JIM LEHRER: The financial markets continued their fall today. Stocks were down again, even as President Obama vowed to make sure the economic stimulus performs as promised. NewsHour correspondent Kwame Holman has our lead story report.
KWAME HOLMAN: The latest losses on Wall Street closed out the second week of a sell-off. It’s been fueled in part by concerns about big banks and fears that President Obama’s economic plans may not be enough.
Today, the Dow Jones industrial average fell another 100 points to finish at 7,365. That’s its lowest level in more than six years. The Nasdaq fell 1.5 points to close at 1,441.
The losses had been even worse before U.S. officials reaffirmed they oppose nationalizing troubled banks. Still, leading analysts pointed to a continuing fear factor, and the sell-off reached to Europe and Asia, with major indexes off 2 percent to 4 percent, or more.
The volatility led the president of the European Central Bank to call for reforming the global financial system.
JEAN-CLAUDE TRICHET, president, European Central Bank (through translator): Everything must change, in my opinion. Everything must change. We need to consider that it is the whole system which proved too fragile, not resilient enough.
Obama speaks to mayors
KWAME HOLMAN: In Washington, one change already was evident at the White House. President Obama warned he'll go to unusual lengths to win the confidence of the markets and the public in his economic stimulus efforts. He hosted a gathering of mayors, telling them they'll face fierce scrutiny over how they spend government funds they receive.
PRESIDENT BARACK OBAMA: The American people are watching. They need this plan to work. They expect to see the money that they've earned, that they've worked so hard to earn, spent in its intended purposes without waste, without inefficiency, without fraud.
If a federal agency proposes a project that will waste that money, I will not hesitate to call them out on it and put a stop to it. I want everybody here to be on notice that, if a local government does the same, I will call them out on it and use the full power of my office and our administration to stop it.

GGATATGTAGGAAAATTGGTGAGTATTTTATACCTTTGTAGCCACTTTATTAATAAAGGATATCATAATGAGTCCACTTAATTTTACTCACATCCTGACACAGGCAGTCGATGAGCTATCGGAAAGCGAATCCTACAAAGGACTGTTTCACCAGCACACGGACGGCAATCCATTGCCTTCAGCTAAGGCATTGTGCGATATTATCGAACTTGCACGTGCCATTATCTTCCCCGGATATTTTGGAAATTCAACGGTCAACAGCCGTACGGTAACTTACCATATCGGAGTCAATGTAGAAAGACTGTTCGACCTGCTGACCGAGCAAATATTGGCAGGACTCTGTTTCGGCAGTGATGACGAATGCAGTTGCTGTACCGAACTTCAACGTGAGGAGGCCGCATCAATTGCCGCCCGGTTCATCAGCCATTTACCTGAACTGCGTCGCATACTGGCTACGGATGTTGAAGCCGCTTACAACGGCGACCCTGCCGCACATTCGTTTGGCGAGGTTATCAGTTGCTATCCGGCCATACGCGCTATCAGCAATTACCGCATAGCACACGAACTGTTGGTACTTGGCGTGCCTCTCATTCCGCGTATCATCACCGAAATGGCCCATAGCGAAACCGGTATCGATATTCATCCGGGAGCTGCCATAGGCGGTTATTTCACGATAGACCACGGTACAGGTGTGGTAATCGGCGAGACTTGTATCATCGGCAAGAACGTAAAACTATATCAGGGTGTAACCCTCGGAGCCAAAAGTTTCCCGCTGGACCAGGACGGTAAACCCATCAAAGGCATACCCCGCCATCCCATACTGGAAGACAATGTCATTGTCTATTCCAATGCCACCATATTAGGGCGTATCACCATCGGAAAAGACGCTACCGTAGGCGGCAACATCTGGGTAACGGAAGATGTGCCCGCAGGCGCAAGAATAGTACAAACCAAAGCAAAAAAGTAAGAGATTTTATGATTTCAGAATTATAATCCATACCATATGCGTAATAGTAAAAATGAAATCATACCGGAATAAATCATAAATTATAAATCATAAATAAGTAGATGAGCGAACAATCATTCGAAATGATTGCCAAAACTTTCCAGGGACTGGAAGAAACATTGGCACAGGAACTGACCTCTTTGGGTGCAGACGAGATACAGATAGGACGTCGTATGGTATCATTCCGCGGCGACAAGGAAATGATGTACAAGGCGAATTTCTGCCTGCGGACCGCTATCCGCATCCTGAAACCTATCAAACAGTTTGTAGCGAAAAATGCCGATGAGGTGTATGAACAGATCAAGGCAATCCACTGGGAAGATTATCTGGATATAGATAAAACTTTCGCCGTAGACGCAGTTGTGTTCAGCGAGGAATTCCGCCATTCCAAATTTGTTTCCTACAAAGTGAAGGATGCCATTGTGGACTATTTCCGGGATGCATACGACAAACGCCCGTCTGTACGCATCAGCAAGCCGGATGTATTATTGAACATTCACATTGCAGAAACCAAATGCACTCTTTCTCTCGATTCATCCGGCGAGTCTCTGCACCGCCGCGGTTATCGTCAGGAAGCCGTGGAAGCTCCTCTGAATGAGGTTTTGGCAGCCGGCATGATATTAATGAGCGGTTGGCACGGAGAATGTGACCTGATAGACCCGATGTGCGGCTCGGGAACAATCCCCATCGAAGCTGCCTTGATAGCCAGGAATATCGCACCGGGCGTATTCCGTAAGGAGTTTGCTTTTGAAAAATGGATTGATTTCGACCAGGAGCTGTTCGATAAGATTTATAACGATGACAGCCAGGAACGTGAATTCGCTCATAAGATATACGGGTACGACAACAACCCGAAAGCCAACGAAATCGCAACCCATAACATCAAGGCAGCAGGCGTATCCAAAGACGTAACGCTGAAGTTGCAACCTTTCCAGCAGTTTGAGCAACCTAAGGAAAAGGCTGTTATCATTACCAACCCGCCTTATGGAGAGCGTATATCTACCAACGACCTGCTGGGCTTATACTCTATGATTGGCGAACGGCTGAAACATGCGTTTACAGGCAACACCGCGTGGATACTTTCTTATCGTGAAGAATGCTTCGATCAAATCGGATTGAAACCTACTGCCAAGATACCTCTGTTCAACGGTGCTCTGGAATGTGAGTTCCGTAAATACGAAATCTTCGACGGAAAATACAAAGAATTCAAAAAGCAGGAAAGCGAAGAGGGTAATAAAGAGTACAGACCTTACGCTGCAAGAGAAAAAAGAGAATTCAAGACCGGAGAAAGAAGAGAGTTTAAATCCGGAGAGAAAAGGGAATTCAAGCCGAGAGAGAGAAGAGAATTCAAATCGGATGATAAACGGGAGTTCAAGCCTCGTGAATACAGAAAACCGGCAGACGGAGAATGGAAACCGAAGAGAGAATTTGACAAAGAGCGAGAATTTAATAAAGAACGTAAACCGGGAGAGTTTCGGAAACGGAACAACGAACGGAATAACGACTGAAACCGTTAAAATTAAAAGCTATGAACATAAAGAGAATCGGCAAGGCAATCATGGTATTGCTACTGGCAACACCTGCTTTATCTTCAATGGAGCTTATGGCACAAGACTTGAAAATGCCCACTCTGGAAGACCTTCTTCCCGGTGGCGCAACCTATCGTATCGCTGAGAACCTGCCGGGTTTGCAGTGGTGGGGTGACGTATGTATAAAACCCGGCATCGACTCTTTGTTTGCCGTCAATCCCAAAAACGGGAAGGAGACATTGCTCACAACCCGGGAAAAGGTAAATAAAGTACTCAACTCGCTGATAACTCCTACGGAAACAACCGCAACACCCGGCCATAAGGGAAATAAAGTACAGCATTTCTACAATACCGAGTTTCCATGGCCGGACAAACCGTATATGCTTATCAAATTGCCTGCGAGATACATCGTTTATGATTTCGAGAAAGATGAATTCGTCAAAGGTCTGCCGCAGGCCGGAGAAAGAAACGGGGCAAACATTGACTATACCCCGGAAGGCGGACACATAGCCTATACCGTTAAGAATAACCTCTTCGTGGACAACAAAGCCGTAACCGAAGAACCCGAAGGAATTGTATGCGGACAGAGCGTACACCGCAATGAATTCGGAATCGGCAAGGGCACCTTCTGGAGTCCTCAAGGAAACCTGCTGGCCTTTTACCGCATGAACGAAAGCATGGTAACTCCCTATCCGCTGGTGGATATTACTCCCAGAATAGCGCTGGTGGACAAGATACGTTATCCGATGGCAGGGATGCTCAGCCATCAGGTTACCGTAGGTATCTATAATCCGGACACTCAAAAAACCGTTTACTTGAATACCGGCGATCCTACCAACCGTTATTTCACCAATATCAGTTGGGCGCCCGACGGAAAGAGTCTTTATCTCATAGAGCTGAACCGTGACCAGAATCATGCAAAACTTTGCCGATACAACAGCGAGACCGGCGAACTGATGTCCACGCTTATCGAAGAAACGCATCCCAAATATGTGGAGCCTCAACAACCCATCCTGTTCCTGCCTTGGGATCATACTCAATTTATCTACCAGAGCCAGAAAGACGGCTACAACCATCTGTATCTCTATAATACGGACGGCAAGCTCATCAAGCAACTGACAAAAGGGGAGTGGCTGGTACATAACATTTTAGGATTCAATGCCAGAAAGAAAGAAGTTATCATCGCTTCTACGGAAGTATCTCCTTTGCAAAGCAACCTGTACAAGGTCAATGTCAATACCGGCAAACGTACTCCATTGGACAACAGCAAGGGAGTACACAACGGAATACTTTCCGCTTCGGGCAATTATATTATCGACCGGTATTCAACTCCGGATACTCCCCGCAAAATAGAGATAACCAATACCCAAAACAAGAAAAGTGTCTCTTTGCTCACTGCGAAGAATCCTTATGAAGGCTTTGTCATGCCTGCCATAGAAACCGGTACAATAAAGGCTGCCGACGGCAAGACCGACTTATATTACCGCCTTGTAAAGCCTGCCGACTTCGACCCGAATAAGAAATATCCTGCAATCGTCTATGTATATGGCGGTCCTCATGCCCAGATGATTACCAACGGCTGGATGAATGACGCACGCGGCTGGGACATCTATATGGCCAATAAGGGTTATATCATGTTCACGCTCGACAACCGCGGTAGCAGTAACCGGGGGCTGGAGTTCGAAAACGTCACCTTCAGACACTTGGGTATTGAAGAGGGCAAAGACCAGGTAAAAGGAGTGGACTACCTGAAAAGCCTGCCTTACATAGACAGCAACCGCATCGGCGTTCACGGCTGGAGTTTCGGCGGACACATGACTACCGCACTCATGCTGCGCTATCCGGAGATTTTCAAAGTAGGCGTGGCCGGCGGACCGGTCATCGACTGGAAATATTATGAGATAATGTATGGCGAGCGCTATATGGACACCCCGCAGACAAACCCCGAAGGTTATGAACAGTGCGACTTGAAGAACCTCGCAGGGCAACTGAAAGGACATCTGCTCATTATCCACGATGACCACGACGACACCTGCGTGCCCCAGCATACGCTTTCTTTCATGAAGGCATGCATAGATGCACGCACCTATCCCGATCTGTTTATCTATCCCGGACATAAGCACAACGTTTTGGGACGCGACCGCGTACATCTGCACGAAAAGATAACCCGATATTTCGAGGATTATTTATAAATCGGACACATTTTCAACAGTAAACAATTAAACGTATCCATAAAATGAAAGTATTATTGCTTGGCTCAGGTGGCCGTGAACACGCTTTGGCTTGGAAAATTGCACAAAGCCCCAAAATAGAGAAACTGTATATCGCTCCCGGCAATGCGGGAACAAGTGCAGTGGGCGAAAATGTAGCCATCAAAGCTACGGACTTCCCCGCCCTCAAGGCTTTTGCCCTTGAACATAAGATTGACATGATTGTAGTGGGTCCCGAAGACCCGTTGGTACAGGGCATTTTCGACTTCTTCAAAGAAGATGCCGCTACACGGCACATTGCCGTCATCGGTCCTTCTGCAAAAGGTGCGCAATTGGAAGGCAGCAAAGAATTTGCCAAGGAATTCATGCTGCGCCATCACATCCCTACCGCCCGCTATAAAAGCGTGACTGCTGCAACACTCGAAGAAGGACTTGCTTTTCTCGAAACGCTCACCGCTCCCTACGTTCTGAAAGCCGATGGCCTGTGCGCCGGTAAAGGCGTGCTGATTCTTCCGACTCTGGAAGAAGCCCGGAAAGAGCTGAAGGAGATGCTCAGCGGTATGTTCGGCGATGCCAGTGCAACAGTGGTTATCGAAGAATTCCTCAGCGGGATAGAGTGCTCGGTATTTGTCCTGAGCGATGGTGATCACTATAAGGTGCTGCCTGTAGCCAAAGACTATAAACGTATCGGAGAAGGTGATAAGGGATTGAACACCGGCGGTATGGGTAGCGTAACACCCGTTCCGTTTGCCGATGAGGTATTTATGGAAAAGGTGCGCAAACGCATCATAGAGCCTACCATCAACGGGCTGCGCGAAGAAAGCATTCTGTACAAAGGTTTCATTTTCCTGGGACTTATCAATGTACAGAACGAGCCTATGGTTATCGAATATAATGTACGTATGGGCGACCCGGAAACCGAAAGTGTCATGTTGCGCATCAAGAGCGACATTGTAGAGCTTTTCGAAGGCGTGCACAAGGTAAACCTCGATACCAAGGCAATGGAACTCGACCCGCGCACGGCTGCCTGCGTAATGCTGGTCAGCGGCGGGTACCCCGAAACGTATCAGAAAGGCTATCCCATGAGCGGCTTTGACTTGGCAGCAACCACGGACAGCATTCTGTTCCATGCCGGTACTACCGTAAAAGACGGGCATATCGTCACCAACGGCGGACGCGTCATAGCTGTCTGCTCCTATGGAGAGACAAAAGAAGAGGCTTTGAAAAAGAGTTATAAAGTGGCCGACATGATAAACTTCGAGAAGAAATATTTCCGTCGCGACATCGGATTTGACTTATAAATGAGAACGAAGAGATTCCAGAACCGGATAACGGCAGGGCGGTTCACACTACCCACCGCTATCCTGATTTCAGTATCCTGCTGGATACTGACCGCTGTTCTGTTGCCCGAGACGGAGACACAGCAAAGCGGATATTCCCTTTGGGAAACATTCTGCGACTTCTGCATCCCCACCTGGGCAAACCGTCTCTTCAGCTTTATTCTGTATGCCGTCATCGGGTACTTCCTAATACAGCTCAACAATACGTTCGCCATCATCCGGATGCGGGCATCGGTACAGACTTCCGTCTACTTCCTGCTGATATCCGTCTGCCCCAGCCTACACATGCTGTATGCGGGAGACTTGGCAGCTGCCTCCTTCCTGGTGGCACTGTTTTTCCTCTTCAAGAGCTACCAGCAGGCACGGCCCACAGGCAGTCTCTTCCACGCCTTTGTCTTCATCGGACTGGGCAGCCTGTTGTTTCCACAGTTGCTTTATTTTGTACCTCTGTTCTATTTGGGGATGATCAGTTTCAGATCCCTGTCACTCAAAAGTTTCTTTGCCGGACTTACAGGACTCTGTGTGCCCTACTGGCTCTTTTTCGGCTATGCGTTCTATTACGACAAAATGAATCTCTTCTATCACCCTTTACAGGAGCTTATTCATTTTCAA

KWAME HOLMAN: Afterward, Miami Mayor Manny Diaz, an independent and head of the U.S. Conference of Mayors, welcomed the president's demands.
MANNY DIAZ, mayor, Miami: Absolutely. We get called out every day at the local level. We have plenty of constituents who will be doing that before the president does.
KWAME HOLMAN: Charlotte, N.C. Mayor Patrick McCrory, a Republican, said he, too, liked what he heard.
PATRICK MCCRORY, mayor, Charlotte, N.C.: I was very pleased with President Obama's comment regarding accountability, that he'll be watching the governors, which is very important to all of these mayors, and that he'll be watching the mayors to make sure the money is not seen as pork or not spent wisely. I share my other mayors' concern that we've got to make sure the governors transfer much of this money to metro areas.
Auto industry restructuring begins
KWAME HOLMAN: Several mayors warned the states must pass on the funds quickly if the stimulus is going to work.
Next door at the Treasury Department, the auto industry was the focus. A task force led by Secretary Timothy Geithner and Lawrence Summers, head of the National Economic Council, began work on restructuring plans from General Motors and Chrysler.
In the meantime, President Obama got some advice on reassuring the country from a predecessor. Former President Clinton spoke this morning on ABC.
FORMER U.S. PRESIDENT BILL CLINTON: It's worth reminding the American people that, for more than 230 years, everyone who bet against America lost money. It's a mistake to bet against this country over the long run. I just want him to -- to embody that and to share that.
But I actually -- I like the fact that he didn't come in and give us a bunch of happy talk. I'm glad he shot straight with us. I just want the American people to know that he's confident that we are going to get out of this.
KWAME HOLMAN: Mr. Obama gets a chance to make that point in a high-profile way Tuesday night, when he addresses a joint session of Congress.
White House press secretary Robert Gibbs.
ROBERT GIBBS, White House spokesman: I think, without, again, divining what it is the market is doing or why it is making those decisions, I think that we have to -- we have to do more, and the president understands that.
I think he'll begin to talk more about that. He did some today. He'll do some tomorrow, and certainly next week leading into the address, to discuss the number of things that we have that are challenges that we face.
KWAME HOLMAN: The president will also make his case to the nation's governors when he meets with them on Monday.